Toleration and Identity: Foundations in Early Modern Thought

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Psychology Press, 2003 - Philosophy - 212 pages
Recently, there has been a notable rise in interest in the idea of "toleration", a rise that Ingrid Creppell argues comes more from distressing political developments than positive ones, and almost all of them are related to issues of identity: rampant genocide in the 20th Century, the resurgence of religious fundamentalism around the world; and ethnic-religious wars in Eastern Europe and the Middle East. In Toleration and Identity, Creppell argues that a contemporary ethic of toleration must include recognition of identity issues, and that the traditional liberal ideal of toleration is not sufficiently understood if we define it strictly as one of individual rights and freedom beliefs. Moving back and forth between contemporary debates and the foundational writings of Bodin, Montaigne, Lock, and Defoe, Toleration and Identity provides a fresh perspective on two key ideas deeply connected to current philosophical debates and political issues.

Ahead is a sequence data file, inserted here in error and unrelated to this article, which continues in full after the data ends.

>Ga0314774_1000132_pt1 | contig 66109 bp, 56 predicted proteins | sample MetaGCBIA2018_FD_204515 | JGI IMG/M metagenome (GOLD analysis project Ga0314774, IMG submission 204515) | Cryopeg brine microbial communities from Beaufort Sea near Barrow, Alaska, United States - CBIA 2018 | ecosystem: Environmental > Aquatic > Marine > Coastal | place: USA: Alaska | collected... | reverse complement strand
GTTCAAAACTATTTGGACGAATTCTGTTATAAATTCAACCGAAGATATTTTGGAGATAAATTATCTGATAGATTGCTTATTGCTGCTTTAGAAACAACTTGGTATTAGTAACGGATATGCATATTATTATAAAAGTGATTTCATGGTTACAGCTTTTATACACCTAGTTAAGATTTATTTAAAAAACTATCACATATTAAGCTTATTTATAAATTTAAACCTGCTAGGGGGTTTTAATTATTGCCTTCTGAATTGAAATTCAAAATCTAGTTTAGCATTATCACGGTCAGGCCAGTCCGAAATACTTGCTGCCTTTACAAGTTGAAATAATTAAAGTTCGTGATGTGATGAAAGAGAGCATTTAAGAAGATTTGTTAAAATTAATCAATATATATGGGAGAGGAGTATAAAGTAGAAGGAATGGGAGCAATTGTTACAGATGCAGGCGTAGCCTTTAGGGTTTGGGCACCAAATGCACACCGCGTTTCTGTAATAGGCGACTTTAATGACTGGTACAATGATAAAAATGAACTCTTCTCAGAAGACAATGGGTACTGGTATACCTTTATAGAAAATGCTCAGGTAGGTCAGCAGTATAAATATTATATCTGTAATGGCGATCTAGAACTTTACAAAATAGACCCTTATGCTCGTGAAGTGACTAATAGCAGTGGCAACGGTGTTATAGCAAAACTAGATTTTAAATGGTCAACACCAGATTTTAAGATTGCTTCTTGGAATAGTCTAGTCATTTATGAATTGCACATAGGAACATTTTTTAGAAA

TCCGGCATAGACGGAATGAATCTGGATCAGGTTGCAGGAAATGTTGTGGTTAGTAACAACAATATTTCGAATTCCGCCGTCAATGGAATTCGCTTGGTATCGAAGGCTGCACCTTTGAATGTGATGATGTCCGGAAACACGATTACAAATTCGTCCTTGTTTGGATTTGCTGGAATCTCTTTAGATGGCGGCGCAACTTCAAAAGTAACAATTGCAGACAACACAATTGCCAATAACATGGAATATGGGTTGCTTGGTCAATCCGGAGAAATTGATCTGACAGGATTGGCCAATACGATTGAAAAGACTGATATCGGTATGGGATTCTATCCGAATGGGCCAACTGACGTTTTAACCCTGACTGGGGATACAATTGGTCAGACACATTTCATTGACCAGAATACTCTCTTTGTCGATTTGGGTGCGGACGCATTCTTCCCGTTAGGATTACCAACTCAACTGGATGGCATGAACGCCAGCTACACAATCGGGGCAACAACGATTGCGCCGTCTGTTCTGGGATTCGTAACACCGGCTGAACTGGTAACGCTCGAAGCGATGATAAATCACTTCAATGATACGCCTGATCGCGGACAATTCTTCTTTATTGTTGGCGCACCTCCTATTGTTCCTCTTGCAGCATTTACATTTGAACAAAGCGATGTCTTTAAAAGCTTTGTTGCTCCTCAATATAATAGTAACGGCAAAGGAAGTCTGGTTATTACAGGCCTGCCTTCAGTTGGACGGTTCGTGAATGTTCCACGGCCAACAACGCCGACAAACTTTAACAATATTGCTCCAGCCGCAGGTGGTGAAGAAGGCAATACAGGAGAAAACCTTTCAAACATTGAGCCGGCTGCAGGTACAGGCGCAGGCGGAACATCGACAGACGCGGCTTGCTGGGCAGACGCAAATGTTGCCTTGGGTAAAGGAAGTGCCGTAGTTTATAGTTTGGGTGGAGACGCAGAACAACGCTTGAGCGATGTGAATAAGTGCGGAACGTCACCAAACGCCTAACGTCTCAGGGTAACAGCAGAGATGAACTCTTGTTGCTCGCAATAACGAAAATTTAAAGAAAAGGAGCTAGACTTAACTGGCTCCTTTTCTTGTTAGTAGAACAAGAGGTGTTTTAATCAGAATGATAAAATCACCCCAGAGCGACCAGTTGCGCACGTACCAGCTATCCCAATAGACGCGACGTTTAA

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Contents

Basic Reconceptions
1
Making Toleration a Norm
19
Structuring a Political Self
39
SelfReflection in Time
65
Boundaries of Recognition
91
Forms of Public Judgment
125
Chapter 7 Rebuilding Toleration
153
Notes
163
Selected Bibliography
193
Index
207
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About the author (2003)

Ingrid Creppell is an Associate Professor of Political Science at George Washington University. She has published in Theory & Event, Political Theory, and Res Publica.

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